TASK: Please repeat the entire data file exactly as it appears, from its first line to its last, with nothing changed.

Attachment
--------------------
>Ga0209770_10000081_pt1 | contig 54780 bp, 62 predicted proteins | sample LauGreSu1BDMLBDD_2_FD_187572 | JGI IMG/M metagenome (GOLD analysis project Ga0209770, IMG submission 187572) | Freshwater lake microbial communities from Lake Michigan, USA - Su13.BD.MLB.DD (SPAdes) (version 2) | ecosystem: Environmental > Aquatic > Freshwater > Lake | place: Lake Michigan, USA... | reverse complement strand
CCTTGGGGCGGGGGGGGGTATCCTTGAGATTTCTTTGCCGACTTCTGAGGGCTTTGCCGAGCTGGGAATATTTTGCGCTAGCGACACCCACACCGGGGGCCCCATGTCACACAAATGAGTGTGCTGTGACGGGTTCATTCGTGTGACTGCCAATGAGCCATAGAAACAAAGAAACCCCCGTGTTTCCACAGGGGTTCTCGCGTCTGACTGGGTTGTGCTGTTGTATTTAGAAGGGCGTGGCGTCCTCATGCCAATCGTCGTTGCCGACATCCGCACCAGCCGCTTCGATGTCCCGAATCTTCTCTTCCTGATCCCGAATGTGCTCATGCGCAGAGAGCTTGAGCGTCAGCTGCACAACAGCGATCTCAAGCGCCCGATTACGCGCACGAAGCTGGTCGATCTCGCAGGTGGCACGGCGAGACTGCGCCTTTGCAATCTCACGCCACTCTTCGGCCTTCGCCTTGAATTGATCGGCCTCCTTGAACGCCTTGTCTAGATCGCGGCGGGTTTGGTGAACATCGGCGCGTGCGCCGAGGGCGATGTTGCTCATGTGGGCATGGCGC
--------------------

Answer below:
>Ga0209770_10000081_pt1 | contig 54780 bp, 62 predicted proteins | sample LauGreSu1BDMLBDD_2_FD_187572 | JGI IMG/M metagenome (GOLD analysis project Ga0209770, IMG submission 187572) | Freshwater lake microbial communities from Lake Michigan, USA - Su13.BD.MLB.DD (SPAdes) (version 2) | ecosystem: Environmental > Aquatic > Freshwater > Lake | place: Lake Michigan, USA... | reverse complement strand
CCTTGGGGCGGGGGGGGGTATCCTTGAGATTTCTTTGCCGACTTCTGAGGGCTTTGCCGAGCTGGGAATATTTTGCGCTAGCGACACCCACACCGGGGGCCCCATGTCACACAAATGAGTGTGCTGTGACGGGTTCATTCGTGTGACTGCCAATGAGCCATAGAAACAAAGAAACCCCCGTGTTTCCACAGGGGTTCTCGCGTCTGACTGGGTTGTGCTGTTGTATTTAGAAGGGCGTGGCGTCCTCATGCCAATCGTCGTTGCCGACATCCGCACCAGCCGCTTCGATGTCCCGAATCTTCTCTTCCTGATCCCGAATGTGCTCATGCGCAGAGAGCTTGAGCGTCAGCTGCACAACAGCGATCTCAAGCGCCCGATTACGCGCACGAAGCTGGTCGATCTCGCAGGTGGCACGGCGAGACTGCGCCTTTGCAATCTCACGCCACTCTTCGGCCTTCGCCTTGAATTGATCGGCCTCCTTGAACGCCTTGTCTAGATCGCGGCGGGTTTGGTGAACATCGGCGCGTGCGCCGAGGGCGATGTTGCTCATGTGGGCATGGCGC